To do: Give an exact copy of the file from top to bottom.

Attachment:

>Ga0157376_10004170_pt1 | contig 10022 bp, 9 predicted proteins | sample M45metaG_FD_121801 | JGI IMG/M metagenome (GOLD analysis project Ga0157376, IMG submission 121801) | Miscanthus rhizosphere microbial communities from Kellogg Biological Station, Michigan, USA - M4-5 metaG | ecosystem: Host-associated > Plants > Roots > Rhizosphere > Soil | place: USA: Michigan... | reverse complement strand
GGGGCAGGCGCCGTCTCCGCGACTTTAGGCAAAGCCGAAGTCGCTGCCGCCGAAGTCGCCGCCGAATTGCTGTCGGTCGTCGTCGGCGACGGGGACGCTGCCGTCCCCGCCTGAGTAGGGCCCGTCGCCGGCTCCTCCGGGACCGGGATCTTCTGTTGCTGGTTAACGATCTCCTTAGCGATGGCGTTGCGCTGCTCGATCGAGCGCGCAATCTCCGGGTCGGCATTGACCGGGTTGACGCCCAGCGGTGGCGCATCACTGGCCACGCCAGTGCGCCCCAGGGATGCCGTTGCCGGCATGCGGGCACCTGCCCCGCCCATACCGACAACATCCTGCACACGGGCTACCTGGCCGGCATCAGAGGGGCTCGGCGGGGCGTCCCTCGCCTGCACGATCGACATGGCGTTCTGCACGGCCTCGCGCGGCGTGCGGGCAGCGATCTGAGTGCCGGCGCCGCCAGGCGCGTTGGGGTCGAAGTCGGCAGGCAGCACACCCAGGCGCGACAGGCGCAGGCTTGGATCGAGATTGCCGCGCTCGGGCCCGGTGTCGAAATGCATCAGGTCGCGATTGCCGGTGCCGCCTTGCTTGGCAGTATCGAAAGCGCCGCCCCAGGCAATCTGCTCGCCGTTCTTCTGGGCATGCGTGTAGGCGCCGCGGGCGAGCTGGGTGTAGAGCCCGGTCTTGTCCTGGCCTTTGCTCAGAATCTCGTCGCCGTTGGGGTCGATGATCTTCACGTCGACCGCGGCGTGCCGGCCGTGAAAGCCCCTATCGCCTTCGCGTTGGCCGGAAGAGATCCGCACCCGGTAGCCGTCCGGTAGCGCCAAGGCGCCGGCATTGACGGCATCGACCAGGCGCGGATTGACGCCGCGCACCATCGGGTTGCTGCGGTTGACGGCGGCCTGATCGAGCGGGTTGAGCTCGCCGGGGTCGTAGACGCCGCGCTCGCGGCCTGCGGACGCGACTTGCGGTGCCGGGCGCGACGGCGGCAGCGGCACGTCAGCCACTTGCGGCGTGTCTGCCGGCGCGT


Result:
>Ga0157376_10004170_pt1 | contig 10022 bp, 9 predicted proteins | sample M45metaG_FD_121801 | JGI IMG/M metagenome (GOLD analysis project Ga0157376, IMG submission 121801) | Miscanthus rhizosphere microbial communities from Kellogg Biological Station, Michigan, USA - M4-5 metaG | ecosystem: Host-associated > Plants > Roots > Rhizosphere > Soil | place: USA: Michigan... | reverse complement strand
GGGGCAGGCGCCGTCTCCGCGACTTTAGGCAAAGCCGAAGTCGCTGCCGCCGAAGTCGCCGCCGAATTGCTGTCGGTCGTCGTCGGCGACGGGGACGCTGCCGTCCCCGCCTGAGTAGGGCCCGTCGCCGGCTCCTCCGGGACCGGGATCTTCTGTTGCTGGTTAACGATCTCCTTAGCGATGGCGTTGCGCTGCTCGATCGAGCGCGCAATCTCCGGGTCGGCATTGACCGGGTTGACGCCCAGCGGTGGCGCATCACTGGCCACGCCAGTGCGCCCCAGGGATGCCGTTGCCGGCATGCGGGCACCTGCCCCGCCCATACCGACAACATCCTGCACACGGGCTACCTGGCCGGCATCAGAGGGGCTCGGCGGGGCGTCCCTCGCCTGCACGATCGACATGGCGTTCTGCACGGCCTCGCGCGGCGTGCGGGCAGCGATCTGAGTGCCGGCGCCGCCAGGCGCGTTGGGGTCGAAGTCGGCAGGCAGCACACCCAGGCGCGACAGGCGCAGGCTTGGATCGAGATTGCCGCGCTCGGGCCCGGTGTCGAAATGCATCAGGTCGCGATTGCCGGTGCCGCCTTGCTTGGCAGTATCGAAAGCGCCGCCCCAGGCAATCTGCTCGCCGTTCTTCTGGGCATGCGTGTAGGCGCCGCGGGCGAGCTGGGTGTAGAGCCCGGTCTTGTCCTGGCCTTTGCTCAGAATCTCGTCGCCGTTGGGGTCGATGATCTTCACGTCGACCGCGGCGTGCCGGCCGTGAAAGCCCCTATCGCCTTCGCGTTGGCCGGAAGAGATCCGCACCCGGTAGCCGTCCGGTAGCGCCAAGGCGCCGGCATTGACGGCATCGACCAGGCGCGGATTGACGCCGCGCACCATCGGGTTGCTGCGGTTGACGGCGGCCTGATCGAGCGGGTTGAGCTCGCCGGGGTCGTAGACGCCGCGCTCGCGGCCTGCGGACGCGACTTGCGGTGCCGGGCGCGACGGCGGCAGCGGCACGTCAGCCACTTGCGGCGTGTCTGCCGGCGCGT